Liljegren also has an excellent shot. His slap shot has great power, and he has the ability to get it through traffic and on the net. He can really hammer a laser when he is given a good pass for a one-timer. He also can vary things up with a quick release and accurate wrist shot. Liljegren usually keeps his shot low, looking for teammates to get deflections and rebounds.
Liljegren’s defensive game is very advanced for a teenager, however, there is still plenty of room to improve. He uses his strong skating ability and quick feet to contain his opponent and maintains good gap control. His stick is quick and he can create turnovers by poking a puck away from an opponent or through intercepting a pass. Liljegren could stand to be a bit more physical though. He’s He already has decent muscle mass but could add a little more.
The Leafs would love Liljegren to take a big step forward over the off-season and be NHL ready for the fall. A high-potential right-handed defenceman, he could be the answer to their biggest need. That is not likely to happen though. Liljegren still needs more time in the AHL. He spent last season adjusting to the size of the North American rink, as well as the speed and size of pro players. He needs more ice time and to continue to round out his game at both ends. It would be a successful season, and a realistic goal, if he could take a big step forward this year and be NHL ready for 2019-20.
#2 Prospect: Travis Dermott
Defence — shoots Left
Born December 22nd, 1996 — Newmarket, Ontario
Height 6’0″ — Weight 208 lbs [183 cm / 94 kg]
Drafted by the Toronto Maple Leafs in the 2nd round, #34 overall, at the 2015 NHL Draft
Dermott had an outstanding season. He started in the AHL, earned an NHL call-up in January, solidified his spot with the big club, and only returned to the AHL after the Leafs were out of the playoffs. He then helped the Marlies to the Calder Cup. Dermott had a goal and 13 points in 37 regular-season games with the Leafs, plus a goal in their seven playoff games. He had two goals and 18 points in 28 regular-season games with the Marlies, and a goal and four points in 14 playoff games.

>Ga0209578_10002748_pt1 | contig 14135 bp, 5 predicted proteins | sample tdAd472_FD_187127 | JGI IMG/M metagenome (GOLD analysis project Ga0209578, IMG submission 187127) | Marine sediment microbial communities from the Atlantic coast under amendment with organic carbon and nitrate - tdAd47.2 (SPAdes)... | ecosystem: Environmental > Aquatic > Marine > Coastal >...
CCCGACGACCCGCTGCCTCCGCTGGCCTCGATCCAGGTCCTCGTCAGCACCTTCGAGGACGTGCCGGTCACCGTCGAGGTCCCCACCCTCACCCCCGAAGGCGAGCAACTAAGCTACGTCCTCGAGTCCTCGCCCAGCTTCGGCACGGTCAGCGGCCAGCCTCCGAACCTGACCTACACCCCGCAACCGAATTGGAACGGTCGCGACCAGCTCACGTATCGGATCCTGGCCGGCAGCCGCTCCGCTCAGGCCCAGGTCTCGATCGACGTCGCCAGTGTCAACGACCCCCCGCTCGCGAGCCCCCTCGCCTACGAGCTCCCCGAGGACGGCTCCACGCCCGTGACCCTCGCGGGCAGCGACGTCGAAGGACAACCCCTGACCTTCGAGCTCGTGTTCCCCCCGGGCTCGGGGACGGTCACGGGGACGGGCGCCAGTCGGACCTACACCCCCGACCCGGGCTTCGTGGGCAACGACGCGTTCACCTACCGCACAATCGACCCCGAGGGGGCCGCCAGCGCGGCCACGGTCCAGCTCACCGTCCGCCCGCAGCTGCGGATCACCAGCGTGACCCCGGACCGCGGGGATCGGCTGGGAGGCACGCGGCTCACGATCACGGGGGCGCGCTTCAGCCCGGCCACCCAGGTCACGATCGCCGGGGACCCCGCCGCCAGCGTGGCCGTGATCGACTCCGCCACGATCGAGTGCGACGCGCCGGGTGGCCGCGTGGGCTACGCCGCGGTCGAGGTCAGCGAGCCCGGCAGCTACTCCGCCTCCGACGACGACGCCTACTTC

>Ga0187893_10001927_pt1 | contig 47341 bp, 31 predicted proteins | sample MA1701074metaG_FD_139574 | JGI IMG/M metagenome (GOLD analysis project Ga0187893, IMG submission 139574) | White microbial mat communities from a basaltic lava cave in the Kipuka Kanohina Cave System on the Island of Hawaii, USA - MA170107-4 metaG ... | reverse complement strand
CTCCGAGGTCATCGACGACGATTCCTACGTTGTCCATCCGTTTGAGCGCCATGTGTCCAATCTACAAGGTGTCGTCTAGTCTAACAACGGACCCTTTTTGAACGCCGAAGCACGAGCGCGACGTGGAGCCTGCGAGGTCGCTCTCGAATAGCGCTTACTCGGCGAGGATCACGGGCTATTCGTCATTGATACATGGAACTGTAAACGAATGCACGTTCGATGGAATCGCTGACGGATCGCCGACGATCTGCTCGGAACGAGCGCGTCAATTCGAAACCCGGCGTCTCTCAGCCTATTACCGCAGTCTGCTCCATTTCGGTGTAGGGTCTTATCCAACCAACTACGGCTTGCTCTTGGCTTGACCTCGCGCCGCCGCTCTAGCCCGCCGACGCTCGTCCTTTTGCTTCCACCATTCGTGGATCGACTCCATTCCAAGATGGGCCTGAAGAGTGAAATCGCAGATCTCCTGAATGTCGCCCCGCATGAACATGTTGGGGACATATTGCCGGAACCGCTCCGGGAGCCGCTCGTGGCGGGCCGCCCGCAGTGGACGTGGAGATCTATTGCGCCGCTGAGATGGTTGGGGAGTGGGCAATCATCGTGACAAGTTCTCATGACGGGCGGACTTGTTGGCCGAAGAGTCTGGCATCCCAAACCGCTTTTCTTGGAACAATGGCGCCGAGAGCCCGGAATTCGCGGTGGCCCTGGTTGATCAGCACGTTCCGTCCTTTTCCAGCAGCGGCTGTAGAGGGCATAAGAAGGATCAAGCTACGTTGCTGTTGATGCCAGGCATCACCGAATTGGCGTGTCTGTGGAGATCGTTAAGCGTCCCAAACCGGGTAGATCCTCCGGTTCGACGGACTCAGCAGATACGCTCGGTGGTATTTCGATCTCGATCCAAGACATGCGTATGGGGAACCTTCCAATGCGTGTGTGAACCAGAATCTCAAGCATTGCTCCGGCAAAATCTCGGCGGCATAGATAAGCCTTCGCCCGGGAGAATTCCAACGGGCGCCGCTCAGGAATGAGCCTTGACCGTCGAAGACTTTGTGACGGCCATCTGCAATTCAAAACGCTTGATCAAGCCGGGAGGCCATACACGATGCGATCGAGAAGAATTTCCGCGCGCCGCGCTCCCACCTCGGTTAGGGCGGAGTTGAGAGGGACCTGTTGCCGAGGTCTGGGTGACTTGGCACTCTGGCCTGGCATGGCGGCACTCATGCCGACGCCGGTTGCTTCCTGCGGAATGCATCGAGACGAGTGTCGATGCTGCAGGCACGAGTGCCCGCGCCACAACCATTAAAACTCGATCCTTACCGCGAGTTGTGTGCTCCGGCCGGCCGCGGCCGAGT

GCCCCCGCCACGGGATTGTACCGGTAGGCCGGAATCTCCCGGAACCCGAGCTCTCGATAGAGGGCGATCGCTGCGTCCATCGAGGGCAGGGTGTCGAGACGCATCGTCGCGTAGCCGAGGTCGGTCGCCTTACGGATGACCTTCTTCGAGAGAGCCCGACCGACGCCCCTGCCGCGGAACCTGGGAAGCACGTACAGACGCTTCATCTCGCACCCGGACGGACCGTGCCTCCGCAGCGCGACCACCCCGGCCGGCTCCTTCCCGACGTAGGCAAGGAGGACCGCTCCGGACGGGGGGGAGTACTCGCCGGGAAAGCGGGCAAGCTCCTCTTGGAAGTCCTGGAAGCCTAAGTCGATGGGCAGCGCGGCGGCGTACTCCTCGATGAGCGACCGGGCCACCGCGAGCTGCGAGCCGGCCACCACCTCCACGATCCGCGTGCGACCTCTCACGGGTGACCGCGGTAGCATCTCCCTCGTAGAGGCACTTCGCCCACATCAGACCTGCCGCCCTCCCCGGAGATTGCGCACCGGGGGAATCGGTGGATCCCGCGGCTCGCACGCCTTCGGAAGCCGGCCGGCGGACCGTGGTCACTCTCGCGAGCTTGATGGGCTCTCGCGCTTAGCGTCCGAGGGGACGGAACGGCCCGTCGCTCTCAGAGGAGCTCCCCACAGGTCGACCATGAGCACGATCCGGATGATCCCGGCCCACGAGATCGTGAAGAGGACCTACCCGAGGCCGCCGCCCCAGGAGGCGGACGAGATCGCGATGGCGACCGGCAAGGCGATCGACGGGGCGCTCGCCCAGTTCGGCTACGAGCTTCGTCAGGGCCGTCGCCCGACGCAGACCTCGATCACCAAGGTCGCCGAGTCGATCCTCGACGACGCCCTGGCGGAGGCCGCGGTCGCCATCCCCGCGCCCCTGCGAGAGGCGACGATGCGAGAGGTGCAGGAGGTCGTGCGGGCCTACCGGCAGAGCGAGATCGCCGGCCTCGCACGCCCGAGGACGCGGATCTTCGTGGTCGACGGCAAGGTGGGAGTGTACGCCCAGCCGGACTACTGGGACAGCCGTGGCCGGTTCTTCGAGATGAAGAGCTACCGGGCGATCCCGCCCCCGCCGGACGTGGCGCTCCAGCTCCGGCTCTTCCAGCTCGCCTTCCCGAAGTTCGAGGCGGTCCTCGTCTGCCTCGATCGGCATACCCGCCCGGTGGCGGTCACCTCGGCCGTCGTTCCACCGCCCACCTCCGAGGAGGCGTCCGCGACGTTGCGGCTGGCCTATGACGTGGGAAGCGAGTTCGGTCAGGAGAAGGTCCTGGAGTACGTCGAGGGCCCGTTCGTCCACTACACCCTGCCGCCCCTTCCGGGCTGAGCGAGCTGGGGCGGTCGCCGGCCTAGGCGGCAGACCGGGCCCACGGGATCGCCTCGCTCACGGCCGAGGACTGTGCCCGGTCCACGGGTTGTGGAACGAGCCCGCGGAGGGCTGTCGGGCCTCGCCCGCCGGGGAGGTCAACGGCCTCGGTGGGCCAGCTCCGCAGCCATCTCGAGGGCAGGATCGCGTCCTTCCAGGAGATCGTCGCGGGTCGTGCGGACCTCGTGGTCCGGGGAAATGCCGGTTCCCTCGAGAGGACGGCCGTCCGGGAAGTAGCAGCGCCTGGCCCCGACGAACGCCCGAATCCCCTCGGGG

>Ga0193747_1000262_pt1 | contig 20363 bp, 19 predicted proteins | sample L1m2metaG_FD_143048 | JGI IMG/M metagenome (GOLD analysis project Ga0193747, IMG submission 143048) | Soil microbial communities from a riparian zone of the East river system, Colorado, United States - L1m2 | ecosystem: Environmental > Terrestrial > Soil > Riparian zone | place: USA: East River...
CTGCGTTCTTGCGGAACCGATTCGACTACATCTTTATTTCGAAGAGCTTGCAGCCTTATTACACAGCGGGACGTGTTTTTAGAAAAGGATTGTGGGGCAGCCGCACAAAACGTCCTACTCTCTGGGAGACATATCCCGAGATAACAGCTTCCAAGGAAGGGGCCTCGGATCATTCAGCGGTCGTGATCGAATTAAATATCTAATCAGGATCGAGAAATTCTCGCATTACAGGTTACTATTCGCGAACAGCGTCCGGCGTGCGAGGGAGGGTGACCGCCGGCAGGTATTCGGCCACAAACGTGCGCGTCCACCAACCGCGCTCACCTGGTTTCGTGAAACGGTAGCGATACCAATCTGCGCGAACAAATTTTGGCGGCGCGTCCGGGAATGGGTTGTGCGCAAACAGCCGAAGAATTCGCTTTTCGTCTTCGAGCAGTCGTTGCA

Dermott is a very good skater. He has impressive speed and acceleration in both directions. He also has a very quick first step which allows him to be first on loose pucks. With his good pivots, edgework and agility he is able to transition from offence to defence, or vice-versa, quickly. This skating ability also helps him to cover a ton of ice. His agility and edgework also help him to walk the line in the offensive zone, opening up shooting and passing lanes. Dermott might not be the biggest player, but he has a strong lower body and is solid on his skates, helping him to win board battles and to clear the front of the net. While he does well against most players, he still struggles with the exceptionally big forwards though just due to the sheer size and strength mismatch.
Dermott’s biggest asset is his hockey sense. His positioning at both ends of the ice is extremely strong. He reads the play well and picks the right times to pinch in at the blue line, to join the rush, or to look to step up and make a hit. With the puck on his stick, he is able to avoid danger with good poise as well as decent stick handling. He uses his vision to make a strong first pass. He can also control the play and quarterback things from the point on the power play.
His shot could use more power, but he gets it through traffic. He also keeps it low and on the net, looking for screens, deflections and tip-ins. He almost always has his head up and looking for the right play, which he makes on most occasions. Dermott is not the type of puck-rushing defenceman to try and go coast-to-coast. He follows up on plays to unleash a wrist shot or one-timer as a trailer.
Dermott is a solid defensive player. His strong positioning and skating allow him to maintain excellent gap control and funnel attackers to the outside of the ice. He is also quick on the puck, retrieving it out of the corners or pouncing on rebounds and clearing them out of danger. Dermott is an absolutely fearless shot blocker, willing to put his body on the line to help the team win.